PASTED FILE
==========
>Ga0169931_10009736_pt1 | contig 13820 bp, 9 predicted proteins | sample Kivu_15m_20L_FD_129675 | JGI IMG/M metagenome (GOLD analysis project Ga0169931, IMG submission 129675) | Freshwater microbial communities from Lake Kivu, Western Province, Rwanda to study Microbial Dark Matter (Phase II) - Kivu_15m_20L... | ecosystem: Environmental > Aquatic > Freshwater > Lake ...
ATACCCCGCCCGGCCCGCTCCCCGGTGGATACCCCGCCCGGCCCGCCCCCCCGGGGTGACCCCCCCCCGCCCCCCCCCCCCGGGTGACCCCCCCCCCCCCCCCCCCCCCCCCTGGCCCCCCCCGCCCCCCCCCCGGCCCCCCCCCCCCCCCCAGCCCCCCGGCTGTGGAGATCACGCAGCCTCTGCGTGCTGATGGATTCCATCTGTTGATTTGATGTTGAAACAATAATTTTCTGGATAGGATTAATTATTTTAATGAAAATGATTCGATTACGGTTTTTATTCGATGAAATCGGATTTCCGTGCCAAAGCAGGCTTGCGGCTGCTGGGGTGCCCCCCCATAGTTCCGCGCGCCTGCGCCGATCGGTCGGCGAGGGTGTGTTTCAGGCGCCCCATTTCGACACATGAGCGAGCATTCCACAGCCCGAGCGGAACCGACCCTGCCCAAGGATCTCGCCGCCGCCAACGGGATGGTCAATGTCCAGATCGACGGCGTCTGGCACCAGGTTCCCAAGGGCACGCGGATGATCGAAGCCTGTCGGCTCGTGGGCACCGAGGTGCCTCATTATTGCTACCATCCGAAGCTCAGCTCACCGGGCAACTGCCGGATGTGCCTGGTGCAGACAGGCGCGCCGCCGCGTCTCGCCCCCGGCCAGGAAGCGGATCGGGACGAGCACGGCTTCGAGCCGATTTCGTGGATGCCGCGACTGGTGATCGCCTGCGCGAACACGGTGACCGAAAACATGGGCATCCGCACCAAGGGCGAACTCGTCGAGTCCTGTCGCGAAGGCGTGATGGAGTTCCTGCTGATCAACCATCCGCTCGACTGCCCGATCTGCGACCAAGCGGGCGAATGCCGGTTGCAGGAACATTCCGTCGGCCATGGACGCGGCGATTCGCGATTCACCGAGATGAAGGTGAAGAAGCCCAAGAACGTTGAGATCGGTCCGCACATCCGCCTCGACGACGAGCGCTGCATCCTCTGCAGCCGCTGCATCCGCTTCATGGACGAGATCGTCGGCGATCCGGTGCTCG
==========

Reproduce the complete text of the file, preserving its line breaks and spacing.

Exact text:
>Ga0169931_10009736_pt1 | contig 13820 bp, 9 predicted proteins | sample Kivu_15m_20L_FD_129675 | JGI IMG/M metagenome (GOLD analysis project Ga0169931, IMG submission 129675) | Freshwater microbial communities from Lake Kivu, Western Province, Rwanda to study Microbial Dark Matter (Phase II) - Kivu_15m_20L... | ecosystem: Environmental > Aquatic > Freshwater > Lake ...
ATACCCCGCCCGGCCCGCTCCCCGGTGGATACCCCGCCCGGCCCGCCCCCCCGGGGTGACCCCCCCCCGCCCCCCCCCCCCGGGTGACCCCCCCCCCCCCCCCCCCCCCCCCTGGCCCCCCCCGCCCCCCCCCCGGCCCCCCCCCCCCCCCCAGCCCCCCGGCTGTGGAGATCACGCAGCCTCTGCGTGCTGATGGATTCCATCTGTTGATTTGATGTTGAAACAATAATTTTCTGGATAGGATTAATTATTTTAATGAAAATGATTCGATTACGGTTTTTATTCGATGAAATCGGATTTCCGTGCCAAAGCAGGCTTGCGGCTGCTGGGGTGCCCCCCCATAGTTCCGCGCGCCTGCGCCGATCGGTCGGCGAGGGTGTGTTTCAGGCGCCCCATTTCGACACATGAGCGAGCATTCCACAGCCCGAGCGGAACCGACCCTGCCCAAGGATCTCGCCGCCGCCAACGGGATGGTCAATGTCCAGATCGACGGCGTCTGGCACCAGGTTCCCAAGGGCACGCGGATGATCGAAGCCTGTCGGCTCGTGGGCACCGAGGTGCCTCATTATTGCTACCATCCGAAGCTCAGCTCACCGGGCAACTGCCGGATGTGCCTGGTGCAGACAGGCGCGCCGCCGCGTCTCGCCCCCGGCCAGGAAGCGGATCGGGACGAGCACGGCTTCGAGCCGATTTCGTGGATGCCGCGACTGGTGATCGCCTGCGCGAACACGGTGACCGAAAACATGGGCATCCGCACCAAGGGCGAACTCGTCGAGTCCTGTCGCGAAGGCGTGATGGAGTTCCTGCTGATCAACCATCCGCTCGACTGCCCGATCTGCGACCAAGCGGGCGAATGCCGGTTGCAGGAACATTCCGTCGGCCATGGACGCGGCGATTCGCGATTCACCGAGATGAAGGTGAAGAAGCCCAAGAACGTTGAGATCGGTCCGCACATCCGCCTCGACGACGAGCGCTGCATCCTCTGCAGCCGCTGCATCCGCTTCATGGACGAGATCGTCGGCGATCCGGTGCTCG